LYME DISEASE

Lyme disease is a tick-borne illness caused by the bacterium Borrelia burgdorferi. Lyme disease is transmitted by the bite of an infected black-legged tick, commonly known as a deer tick.

You’re more likely to get Lyme disease if you live or spend more time in grassy and heavily wooded areas where ticks carrying Lyme disease thrive. It’s important to take common-sense precautions in tick-infested areas.

                              SYMPTOMS OF LYME DISEASE

Early symptoms of Lyme disease start between 3 to 30 days after an infected tick bites you.

  • Rash.
  • Fever.
  • Chills.
  • Headache.
  • Fatigue.
  • Muscle and joint aches.
  • Swollen lymph nodes.

      LESS COMMON SIGNS AND SYMPTOMS

Weeks after infection, some people develop:

  • Heart problems, such as an irregular heartbeat
  • Eye inflammation
  • Liver inflammation (hepatitis)
  • Severe fatigue

If untreated, new signs and symptoms of Lyme infection might appear in the following weeks to months. These include:

Although Lyme disease is commonly divided into three stages — early localized, early disseminated, and late disseminated — symptoms can overlap. Some people will also present in a later stage of disease without having symptoms of earlier disease.

                                 TREATMENT OF LYME DISEASE.

With early-stage Lyme disease, you’ll take antibiotics for about 10 days to 3 weeks. The most common ones are amoxicillin, cefuroxime, and doxycycline. The antibiotics will almost cure your infection. If they don’t, you might get other antibiotics either by mouth.
If you don’t treat your Lyme infection, you might need oral antibiotics for symptoms like weakened face muscles and irregular heartbeat. You may need antibiotics if you have meningitis, inflammation in your brain and spinal cord, or more severe heart problems. If your Lyme is at late stage, the doctor might give you antibiotics either by mouth or as a shot. If it causes arthritis, you’ll get arthritis treatment.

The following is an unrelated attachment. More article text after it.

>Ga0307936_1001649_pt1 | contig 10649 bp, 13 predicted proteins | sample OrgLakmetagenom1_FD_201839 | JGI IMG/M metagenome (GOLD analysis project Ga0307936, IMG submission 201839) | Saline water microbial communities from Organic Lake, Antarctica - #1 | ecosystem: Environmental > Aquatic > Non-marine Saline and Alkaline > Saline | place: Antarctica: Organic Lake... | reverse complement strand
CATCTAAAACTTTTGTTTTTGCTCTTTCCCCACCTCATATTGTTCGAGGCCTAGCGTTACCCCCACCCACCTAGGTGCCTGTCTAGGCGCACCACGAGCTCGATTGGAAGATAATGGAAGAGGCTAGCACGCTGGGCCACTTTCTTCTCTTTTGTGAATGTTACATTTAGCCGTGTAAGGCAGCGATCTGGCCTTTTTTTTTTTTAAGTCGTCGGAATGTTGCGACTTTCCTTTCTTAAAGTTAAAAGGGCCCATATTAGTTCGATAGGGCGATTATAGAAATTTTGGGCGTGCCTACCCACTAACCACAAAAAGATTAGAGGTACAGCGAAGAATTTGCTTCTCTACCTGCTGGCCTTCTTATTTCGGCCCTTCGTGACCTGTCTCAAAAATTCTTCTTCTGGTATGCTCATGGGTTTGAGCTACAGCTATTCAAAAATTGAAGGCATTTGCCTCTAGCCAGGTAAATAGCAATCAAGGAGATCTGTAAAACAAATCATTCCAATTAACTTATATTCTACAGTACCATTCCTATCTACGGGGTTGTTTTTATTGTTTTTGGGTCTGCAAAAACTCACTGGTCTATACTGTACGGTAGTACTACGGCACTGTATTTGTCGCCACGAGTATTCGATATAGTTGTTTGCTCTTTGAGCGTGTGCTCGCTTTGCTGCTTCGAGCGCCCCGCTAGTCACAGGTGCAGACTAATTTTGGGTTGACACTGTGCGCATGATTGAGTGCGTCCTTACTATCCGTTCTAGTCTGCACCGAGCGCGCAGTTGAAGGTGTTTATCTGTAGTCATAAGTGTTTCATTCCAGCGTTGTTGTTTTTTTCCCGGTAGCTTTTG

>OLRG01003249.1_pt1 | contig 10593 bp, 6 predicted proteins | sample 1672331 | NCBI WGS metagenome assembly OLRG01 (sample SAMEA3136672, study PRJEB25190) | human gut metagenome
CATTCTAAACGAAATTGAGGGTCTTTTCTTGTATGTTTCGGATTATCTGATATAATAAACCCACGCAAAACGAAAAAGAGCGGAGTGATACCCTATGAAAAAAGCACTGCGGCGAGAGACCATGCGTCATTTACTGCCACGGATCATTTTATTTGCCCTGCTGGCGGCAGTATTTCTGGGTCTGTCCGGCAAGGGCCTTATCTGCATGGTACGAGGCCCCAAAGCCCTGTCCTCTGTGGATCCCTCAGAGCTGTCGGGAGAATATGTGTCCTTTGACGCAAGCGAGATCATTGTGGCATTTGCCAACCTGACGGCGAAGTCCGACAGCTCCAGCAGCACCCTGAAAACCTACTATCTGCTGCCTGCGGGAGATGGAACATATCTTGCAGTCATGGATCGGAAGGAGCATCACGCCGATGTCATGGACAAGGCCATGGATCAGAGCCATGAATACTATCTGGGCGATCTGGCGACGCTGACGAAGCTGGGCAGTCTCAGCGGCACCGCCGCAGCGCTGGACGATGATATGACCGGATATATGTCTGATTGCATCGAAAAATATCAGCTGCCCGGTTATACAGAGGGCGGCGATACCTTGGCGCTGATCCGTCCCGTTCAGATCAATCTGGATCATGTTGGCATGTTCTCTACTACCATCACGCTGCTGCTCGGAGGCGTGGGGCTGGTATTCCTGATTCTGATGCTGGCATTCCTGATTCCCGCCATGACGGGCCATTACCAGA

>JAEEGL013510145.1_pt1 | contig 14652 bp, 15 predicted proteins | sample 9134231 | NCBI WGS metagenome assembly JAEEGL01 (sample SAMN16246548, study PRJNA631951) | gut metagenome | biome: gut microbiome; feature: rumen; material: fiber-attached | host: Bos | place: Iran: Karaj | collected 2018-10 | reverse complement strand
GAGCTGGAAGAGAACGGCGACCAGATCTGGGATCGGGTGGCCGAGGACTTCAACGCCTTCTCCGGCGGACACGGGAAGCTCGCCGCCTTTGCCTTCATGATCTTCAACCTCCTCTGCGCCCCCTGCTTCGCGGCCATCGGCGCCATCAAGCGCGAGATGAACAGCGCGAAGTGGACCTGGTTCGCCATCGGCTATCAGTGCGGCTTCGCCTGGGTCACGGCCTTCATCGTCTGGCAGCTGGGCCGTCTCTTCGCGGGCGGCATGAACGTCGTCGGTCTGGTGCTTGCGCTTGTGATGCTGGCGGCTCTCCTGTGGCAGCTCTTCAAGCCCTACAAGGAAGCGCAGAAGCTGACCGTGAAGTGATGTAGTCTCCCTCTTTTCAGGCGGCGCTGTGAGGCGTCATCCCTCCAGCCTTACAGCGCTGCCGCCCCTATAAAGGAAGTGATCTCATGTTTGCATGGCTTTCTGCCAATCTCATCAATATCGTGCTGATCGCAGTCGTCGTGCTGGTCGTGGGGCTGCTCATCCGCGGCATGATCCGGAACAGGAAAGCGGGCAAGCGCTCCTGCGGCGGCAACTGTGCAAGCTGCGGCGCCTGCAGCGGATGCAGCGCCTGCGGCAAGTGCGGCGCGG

What’s the Best Way to Prevent a Tick Bite?

Ticks can’t fly or jump. But they live in shrubs and grasses and can grab onto you when you pass by. To avoid getting bitten:

  • Wear pants and socks in areas with lots of trees and when you touch fallen leaves.
  • Wear a tick repellent on your skin and clothing that has DEET, lemon oil, or eucalyptus.
  • For even more protection, use the chemical permethrin on clothing and camping gear.
  • Shower within 2 hours after coming inside. Look for ticks on your skin, and wash ticks out of your hair.
  • Put your clothing and any exposed gear into a hot dryer to kill whatever pests might be on them.

           When to See a Doctor If you see any Symptom of Lyme

If you develop flu-like symptoms days or weeks after being bitten by a tick or notice that the skin surrounding a tick bite is becoming more swollen with enlarging areas of redness, it is time to visit a doctor for evaluation and possible treatment for Lyme disease.

If you don’t have the rash but have symptoms like fatigue, fever, and headache but no respiratory symptoms like a cough, you may want to talk to your doctor.

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